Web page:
The membership kit came in a mailing envelope, but there was also an inner envelope that held the goodies… Mets reliever and fan favorite Roger McDowell was the featured player throughout the materials.

So what did aspiring Junior Mets get within this envelope?

A letter from Roger McDowell welcoming you to the Junior Mets club

A membership card “signed” by Roger McDowell, Mets GM Frank Cashen and Mets manager Davey Johnson

You also got a sheet of stickers to prove that YOU ARE A JUNIOR MET!  …And that you are very fond of Farmland milk.

A 1988 Mets schedule which commemorated the 25th anniversary of Shea Stadium

A personal invitation to an instructional clinic at Shea Stadium (If I could borrow a kid to drag along, I might’ve considered going to this)

Coupons good for a discount on two designated August weekday games against the Cubs and the Padres, the two teams which finished last in the National League the previous season

An opportunity to buy Junior Mets club apparel and merchandise, featuring that o-so-stylish Junior Mets logo.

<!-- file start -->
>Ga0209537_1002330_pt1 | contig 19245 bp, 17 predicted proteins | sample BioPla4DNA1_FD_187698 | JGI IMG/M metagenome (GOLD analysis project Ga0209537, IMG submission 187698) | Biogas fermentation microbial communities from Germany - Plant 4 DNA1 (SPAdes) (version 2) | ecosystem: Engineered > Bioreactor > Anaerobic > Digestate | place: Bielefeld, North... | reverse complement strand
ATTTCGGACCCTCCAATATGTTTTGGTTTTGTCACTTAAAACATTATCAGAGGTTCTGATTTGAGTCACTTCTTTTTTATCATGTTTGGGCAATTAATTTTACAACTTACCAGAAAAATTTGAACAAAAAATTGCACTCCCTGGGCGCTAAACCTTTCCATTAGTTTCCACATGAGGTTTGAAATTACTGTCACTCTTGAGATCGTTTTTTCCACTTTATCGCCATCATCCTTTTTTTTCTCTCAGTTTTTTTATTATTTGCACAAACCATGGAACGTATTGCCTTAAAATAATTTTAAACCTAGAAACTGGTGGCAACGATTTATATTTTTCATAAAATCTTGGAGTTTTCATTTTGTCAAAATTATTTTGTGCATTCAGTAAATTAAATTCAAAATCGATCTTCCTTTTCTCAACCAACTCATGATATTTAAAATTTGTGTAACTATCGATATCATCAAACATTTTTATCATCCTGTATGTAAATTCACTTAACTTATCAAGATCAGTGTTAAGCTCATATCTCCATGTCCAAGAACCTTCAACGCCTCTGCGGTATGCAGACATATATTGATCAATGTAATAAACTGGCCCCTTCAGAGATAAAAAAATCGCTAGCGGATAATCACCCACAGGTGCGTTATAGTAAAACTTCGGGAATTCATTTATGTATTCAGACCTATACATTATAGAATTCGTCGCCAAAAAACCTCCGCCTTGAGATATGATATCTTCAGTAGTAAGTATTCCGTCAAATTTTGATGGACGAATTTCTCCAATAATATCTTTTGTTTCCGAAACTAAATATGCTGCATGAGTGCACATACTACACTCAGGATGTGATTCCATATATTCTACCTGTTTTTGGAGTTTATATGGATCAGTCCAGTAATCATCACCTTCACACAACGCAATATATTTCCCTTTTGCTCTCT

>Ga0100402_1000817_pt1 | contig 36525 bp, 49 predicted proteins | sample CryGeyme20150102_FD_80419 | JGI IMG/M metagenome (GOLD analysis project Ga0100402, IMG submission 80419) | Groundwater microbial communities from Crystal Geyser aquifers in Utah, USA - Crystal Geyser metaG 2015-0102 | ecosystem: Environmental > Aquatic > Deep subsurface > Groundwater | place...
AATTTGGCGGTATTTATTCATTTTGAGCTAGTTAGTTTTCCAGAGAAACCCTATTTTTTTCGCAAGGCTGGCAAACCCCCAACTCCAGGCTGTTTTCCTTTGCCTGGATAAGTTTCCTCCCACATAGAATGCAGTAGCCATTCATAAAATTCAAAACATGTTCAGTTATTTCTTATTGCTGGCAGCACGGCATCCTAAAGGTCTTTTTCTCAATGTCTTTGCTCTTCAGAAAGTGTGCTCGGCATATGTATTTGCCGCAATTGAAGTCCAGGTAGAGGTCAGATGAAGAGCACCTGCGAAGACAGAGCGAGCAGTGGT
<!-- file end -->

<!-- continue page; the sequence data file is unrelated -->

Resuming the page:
On the back of this offer is the order sheet and another coupon good for a FREE GALLON OF FARMLAND MILK!  The benefits never end!

And finally, a prize to rival the baseball cards, your very own Junior Mets/Farmland Dairies digital watch!

As you can see, I left mine in its original blister pack.  Needless to say, the battery died a couple of decades ago and is probably corroding the watch from within.

Here’s a closeup of the watch face… because why not.

And that’s what the cool kids got in 1988.  If the 1987 or 1989 Junior Mets Club kits turn up as I excavate my man cave, I’ll share those as well.


Custom Catch-Up: C’Mon, C’mon

I’m having a hard time keeping up on… well, pretty much anything these days. This post features three weeks worth of customs which were originally out on Twitter (#DailyTSRcustom ) but even then it’s not a full 21 daily customs because I haven’t been keeping up on that either.

I’ll give you a heads-up: This post is mostly curling and hockey, mostly Olympic-related, and contains 0% of my usual baseball customs. I know it’s not what a lot of my readers are looking for, but I’ve got to follow my joy.